Posts in the category »   «  ( 202 Posts )

  • New papers on paleoseismology, earthquakes, and active tectonics (Aug 2020)

    This time we have a number of studies on historical earthquakes, active tectonics studies from all around the world, a view review and methods articles, and plenty of tsunami stuff. Make sure to check out the new book on the geological record of extreme waves! Enjoy reading and let us know in case we’ve missed something.

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  • New papers on paleoseismology, earthquakes, and active tectonics (June 2020)

    It looks like publishing hasn’t been affected much by the Corona situation, this month’s list is probably the longest we’ve ever had. Enjoy reading and stay safe!

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  • Session on Advances in Archaeoseismology: Methods, Techniques, and Case Studies at the ESC 2020, 6-11 Sep, Corfu

    Klaus-G. Hinzen, Fabrizio Galadini, Shmuel Marco, Stathis Stiros, and Amanda M. Gaggioli invite contributions to an archaeoseismology session at the 37. Assembly of the European Seismological Commission (ESC) 2020, September 6-11 in Corfu, Greece. Deadline for abstract submission is April 12th 2020.

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  • Archaeoseismology – Earthquake damage in Machu Picchu

    A recent study presented at the GSA meeting concludes that the UNESCO World Heritage site of Machu Picchu in Peru was intentionally built on faulted bedrock in order to ease the quarrying of the huge blocks used as construction material (Menegat, 2019). But has Machu Picchu seen big earthquakes in its lifetime? And if so, can it tell us something about their magnitude? After all, there are plenty of earthquakes in Peru, not only at the subduction zone but also in the Andes (e.g., Wimpenny et al., 2018). Some strong instrumental events occurred less than 100 km away from the Inca site. However, in the area of Machu Picchu we knew little about strong earthquakes. That’s why in 2016 a group of researchers from Peru, France, and the UK including myself started to investigate the active faults around Cusco and archaeoseismological damage to Machu Picchu and other famous Inca sites nearby in the CUSCO-PATA project.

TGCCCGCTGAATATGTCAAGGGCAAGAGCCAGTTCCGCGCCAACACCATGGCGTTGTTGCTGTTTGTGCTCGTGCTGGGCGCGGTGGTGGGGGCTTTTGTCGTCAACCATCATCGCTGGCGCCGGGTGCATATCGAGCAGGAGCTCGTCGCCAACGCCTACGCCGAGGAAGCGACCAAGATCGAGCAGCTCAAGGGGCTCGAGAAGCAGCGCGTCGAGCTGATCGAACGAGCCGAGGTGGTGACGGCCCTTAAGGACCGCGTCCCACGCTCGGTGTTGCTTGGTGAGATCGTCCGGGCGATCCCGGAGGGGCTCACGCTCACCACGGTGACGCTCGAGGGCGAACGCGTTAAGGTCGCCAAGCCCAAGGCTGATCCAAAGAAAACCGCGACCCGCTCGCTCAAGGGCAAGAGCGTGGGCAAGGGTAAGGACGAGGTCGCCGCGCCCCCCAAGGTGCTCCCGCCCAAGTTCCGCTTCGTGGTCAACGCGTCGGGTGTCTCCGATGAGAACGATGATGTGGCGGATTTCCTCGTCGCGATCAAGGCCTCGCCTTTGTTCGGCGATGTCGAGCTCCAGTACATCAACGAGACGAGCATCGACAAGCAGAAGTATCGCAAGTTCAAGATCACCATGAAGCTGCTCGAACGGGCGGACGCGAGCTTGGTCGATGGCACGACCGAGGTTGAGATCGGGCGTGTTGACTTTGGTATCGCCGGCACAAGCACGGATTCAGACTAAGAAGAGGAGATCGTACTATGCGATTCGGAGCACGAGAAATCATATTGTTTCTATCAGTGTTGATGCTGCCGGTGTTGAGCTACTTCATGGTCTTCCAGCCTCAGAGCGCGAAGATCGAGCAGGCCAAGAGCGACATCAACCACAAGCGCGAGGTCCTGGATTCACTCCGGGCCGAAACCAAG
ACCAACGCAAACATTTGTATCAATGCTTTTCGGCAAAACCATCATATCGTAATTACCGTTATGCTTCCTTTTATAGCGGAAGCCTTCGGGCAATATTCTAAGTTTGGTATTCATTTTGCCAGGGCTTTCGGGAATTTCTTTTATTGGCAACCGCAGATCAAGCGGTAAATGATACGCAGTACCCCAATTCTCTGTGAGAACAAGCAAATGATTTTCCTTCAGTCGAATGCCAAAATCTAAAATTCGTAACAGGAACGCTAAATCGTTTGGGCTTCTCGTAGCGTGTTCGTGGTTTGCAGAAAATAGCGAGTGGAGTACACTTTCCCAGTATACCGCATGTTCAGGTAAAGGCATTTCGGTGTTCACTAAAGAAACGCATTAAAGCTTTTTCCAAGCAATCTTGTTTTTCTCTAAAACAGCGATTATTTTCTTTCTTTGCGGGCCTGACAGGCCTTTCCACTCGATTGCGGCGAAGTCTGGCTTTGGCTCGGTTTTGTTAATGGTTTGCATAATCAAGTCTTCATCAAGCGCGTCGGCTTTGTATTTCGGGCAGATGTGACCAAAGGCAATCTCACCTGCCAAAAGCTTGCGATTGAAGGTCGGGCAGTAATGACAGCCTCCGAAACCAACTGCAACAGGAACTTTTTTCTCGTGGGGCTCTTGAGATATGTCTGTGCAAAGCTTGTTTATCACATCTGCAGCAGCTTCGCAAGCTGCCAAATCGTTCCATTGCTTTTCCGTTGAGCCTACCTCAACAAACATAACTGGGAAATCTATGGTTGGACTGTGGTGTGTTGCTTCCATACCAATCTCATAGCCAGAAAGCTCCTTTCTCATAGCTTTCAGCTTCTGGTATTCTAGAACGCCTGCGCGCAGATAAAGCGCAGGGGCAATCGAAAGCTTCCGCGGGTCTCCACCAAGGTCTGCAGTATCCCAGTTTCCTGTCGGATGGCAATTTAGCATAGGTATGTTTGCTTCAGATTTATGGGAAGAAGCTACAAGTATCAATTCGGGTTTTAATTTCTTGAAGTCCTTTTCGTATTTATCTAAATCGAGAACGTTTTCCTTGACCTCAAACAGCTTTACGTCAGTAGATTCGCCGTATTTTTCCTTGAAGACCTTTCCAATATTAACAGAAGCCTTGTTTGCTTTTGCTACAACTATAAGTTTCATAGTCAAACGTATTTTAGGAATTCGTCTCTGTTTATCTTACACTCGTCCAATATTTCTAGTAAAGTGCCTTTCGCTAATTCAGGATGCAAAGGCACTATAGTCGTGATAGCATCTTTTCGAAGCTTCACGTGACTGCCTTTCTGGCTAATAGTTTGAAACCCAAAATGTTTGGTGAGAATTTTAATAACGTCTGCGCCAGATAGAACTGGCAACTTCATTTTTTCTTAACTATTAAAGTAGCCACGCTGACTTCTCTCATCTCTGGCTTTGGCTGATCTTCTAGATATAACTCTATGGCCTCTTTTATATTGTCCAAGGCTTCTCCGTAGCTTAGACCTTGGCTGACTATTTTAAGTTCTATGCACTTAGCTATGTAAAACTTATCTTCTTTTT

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  • New papers on paleoseismology, earthquakes, and active tectonics (Oct 2019)

    Today we have a lot of papers on historical events, some great classical paleoseismology studies, and seismic hazard stuff. Enjoy reading!

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  • Challenges & Conclusions from the 6th Int’l Colloquium on Historical earthquakes & Paleoseismology studies, Han-sur-Lesse, Belgium

    The 6th Int’l Colloquium on Historical earthquakes & Paleoseismology studies took place in October 2018 in Han-sur-Lesse, Belgium. Our colleagues Koen Van Noten, Thierry Camelbeeck, and  Thomas Lecocq have put together a nice summary of this event, pointing out future challenges in the field: